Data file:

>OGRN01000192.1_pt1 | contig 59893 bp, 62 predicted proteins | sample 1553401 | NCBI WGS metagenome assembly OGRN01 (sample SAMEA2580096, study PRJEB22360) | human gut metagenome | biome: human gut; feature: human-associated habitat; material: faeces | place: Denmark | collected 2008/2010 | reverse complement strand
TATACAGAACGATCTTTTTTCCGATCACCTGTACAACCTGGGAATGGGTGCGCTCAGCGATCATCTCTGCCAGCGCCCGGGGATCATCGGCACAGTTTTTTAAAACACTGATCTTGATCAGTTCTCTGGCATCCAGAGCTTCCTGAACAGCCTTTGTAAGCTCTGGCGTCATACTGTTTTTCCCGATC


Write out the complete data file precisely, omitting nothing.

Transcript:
>OGRN01000192.1_pt1 | contig 59893 bp, 62 predicted proteins | sample 1553401 | NCBI WGS metagenome assembly OGRN01 (sample SAMEA2580096, study PRJEB22360) | human gut metagenome | biome: human gut; feature: human-associated habitat; material: faeces | place: Denmark | collected 2008/2010 | reverse complement strand
TATACAGAACGATCTTTTTTCCGATCACCTGTACAACCTGGGAATGGGTGCGCTCAGCGATCATCTCTGCCAGCGCCCGGGGATCATCGGCACAGTTTTTTAAAACACTGATCTTGATCAGTTCTCTGGCATCCAGAGCTTCCTGAACAGCCTTTGTAAGCTCTGGCGTCATACTGTTTTTCCCGATC